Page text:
PRBO Conservation Science
Quarterly Journal of PRBO Conservation Science, Number 143, Winter 2006: PRBO's Internship Program




  

Increasing appreciation and understanding of the natural world

PRBO's Internship Program

Geoffrey Geupel


 
PRBO's Internship Program
Executive Director's Column
Former Interns' Stories
Intern Fledging Success
Doorway to a Career
Welcoming New Board Members
Focus on Thermoregulation
Lifelong Generosity: Don and Louise Johnston
The Grand List
 


As a PRBO intern on the Farallon Islands in 1990, Nina Karnovsky (now a professor) helped study Rhinocerous Auklets. Photo courtesy Nina Karnovsky
Knowing how our environment is changing requires keeping track of biological indicators in the field--just as monitoring your body requires keeping track of your pulse, blood pressure and other health indicators. In order to keep our fingers on the pulse of the environment, PRBO places more than 100 people in the field every year through our internship program. This corps of biologists helps gain the knowledge critical to our efforts to reverse the decline of species and to practice effective conservation. Their focus, of course, is primarily on birds and their habitats.

Because of their beauty, visibility, diversity and role as indicators, birds are model organisms for students of natural history and conservation biology. Studies of avian life history and ecology give us precious insight into the structure of the natural world and the forces that shape it. Natural history came of age as a science in the 1930s. Since then, field biology courses emphasizing careful observations have entered the curriculum of many universities, and our understanding of organisms in their ecosystems has improved exponentially.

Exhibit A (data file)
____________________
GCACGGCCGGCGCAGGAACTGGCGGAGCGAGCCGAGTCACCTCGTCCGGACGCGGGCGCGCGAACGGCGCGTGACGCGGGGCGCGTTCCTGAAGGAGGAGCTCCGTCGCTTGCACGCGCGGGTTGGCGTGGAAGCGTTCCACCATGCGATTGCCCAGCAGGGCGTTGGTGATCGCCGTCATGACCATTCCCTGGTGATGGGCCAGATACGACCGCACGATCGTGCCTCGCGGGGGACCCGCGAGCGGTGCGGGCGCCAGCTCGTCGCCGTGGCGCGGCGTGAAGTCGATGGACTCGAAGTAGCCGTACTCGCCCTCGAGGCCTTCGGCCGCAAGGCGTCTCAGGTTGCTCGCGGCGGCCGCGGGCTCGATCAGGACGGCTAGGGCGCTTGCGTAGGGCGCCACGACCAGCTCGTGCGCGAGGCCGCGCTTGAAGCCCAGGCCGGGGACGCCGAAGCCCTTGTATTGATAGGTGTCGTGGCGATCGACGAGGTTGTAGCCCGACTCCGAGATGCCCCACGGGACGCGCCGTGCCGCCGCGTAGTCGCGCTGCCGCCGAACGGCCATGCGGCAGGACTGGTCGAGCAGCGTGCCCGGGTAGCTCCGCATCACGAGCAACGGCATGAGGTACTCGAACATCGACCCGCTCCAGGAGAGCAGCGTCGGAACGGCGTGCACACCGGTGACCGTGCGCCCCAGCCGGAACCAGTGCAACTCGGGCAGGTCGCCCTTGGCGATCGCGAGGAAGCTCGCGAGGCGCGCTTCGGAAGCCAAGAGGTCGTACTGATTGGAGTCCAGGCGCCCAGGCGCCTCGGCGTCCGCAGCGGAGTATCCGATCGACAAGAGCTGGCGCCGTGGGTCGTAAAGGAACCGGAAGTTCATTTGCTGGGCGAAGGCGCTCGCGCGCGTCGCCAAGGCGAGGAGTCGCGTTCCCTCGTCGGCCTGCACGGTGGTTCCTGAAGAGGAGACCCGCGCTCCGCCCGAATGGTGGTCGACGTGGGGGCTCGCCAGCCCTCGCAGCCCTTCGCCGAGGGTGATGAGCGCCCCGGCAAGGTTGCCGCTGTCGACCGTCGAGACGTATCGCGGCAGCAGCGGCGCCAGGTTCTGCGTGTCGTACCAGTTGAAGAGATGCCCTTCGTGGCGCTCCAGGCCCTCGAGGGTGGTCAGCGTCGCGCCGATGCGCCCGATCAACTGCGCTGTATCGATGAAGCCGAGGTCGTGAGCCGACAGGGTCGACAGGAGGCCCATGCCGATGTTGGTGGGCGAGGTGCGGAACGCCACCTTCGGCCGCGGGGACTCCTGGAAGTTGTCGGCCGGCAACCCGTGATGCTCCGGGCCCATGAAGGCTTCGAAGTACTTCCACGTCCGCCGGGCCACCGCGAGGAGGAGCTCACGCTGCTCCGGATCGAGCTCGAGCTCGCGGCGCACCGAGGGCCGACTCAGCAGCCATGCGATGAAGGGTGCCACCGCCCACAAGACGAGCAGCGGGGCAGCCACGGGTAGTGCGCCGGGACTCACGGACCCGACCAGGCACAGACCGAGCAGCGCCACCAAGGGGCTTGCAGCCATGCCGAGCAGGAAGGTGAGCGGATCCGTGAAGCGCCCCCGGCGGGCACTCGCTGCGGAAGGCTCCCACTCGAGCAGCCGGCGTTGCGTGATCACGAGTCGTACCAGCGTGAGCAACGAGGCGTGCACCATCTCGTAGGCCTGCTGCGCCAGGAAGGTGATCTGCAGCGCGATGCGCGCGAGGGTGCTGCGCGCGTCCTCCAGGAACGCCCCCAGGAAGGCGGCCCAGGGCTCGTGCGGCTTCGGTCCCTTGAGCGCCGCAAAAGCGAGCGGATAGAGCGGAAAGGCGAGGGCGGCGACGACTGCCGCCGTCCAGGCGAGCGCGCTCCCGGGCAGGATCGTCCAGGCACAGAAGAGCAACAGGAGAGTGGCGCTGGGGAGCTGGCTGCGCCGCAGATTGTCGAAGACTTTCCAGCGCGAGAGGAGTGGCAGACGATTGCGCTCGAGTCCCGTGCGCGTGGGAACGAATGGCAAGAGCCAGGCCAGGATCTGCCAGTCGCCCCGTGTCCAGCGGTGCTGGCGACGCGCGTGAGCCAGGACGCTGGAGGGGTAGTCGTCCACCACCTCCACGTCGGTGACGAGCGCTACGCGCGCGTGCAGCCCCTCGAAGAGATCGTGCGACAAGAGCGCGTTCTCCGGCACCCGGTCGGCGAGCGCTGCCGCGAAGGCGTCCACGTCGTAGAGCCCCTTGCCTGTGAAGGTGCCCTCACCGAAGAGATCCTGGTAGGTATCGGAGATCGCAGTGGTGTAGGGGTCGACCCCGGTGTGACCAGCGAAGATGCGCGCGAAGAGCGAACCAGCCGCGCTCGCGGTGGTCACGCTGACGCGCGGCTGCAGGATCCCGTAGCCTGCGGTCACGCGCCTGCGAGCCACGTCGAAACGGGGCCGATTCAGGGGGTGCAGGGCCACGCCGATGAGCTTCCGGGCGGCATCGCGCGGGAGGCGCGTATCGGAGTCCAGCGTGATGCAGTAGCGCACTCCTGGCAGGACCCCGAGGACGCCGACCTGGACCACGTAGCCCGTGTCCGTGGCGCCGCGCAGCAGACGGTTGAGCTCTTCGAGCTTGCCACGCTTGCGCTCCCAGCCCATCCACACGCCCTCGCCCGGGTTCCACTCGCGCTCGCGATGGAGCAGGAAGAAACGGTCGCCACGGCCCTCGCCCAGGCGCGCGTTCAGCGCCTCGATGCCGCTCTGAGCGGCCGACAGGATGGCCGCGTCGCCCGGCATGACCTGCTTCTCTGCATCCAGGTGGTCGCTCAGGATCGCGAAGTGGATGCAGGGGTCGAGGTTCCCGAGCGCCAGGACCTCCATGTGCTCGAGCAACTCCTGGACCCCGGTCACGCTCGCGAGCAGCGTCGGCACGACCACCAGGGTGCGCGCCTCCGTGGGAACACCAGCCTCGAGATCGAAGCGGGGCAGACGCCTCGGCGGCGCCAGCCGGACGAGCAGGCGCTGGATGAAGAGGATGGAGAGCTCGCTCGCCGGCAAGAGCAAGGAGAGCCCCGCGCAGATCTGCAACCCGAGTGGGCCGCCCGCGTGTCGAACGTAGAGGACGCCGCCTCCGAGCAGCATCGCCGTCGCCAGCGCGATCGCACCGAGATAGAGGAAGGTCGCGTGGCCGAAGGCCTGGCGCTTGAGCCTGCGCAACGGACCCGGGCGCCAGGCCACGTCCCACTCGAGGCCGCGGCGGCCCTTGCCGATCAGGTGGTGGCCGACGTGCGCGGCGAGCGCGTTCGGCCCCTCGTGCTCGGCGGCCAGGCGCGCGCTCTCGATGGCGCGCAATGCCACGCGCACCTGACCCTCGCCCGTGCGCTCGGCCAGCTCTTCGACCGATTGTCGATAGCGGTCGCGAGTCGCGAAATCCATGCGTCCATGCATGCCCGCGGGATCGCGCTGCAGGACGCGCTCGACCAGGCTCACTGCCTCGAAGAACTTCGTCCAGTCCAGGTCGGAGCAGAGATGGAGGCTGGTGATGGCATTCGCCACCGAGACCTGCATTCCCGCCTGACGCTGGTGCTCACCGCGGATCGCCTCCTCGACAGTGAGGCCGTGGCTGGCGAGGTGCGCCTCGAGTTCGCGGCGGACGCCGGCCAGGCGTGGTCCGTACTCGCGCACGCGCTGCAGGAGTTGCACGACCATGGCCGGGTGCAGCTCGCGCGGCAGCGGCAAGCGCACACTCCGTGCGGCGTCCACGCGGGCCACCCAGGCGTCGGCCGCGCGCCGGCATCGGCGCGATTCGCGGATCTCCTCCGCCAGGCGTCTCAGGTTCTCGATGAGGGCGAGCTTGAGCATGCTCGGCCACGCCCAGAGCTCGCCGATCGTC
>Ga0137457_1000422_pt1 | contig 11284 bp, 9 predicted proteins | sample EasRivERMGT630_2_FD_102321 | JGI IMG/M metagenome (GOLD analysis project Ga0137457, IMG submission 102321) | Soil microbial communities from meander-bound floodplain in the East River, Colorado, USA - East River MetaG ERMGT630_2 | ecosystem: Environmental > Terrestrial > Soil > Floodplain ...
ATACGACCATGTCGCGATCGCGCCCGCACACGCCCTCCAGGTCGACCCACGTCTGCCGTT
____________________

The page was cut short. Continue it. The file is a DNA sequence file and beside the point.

Yet actual field time is increasingly hard for students to find. Most academic situations today favor scientific studies in which variables can be controlled and results obtained quickly and interpreted easily. Field studies involve an uncontrollable environment--the natural world; they require long-term investigations, careful and repeatable observations, and countless hours in the field.

PRBO's internship program, dating back to the early 1970s, provides one of the few chances for a student of biology to participate, not for hours but for months, in the long-term study of birds and their habitats. Interns interact daily with PRBO staff and associates, they monitor known individual birds of many kinds (and even elephant seals), and they live and work in remote places, immersed in field research. We train them not only in field protocols but also in the management, analysis and interpretation of field data. Many are also involved in education and outreach, interpreting PRBO's work to visitors and students.

For our interns, time in the field at a PRBO study site permanently influences their appreciation and understanding of the natural world.As shown in the following pages, graduates of our intern program go on to highly worthwhile endeavors, where the skills and values they learned at PRBO are important components in their daily efforts to understand and protect our environment's health.

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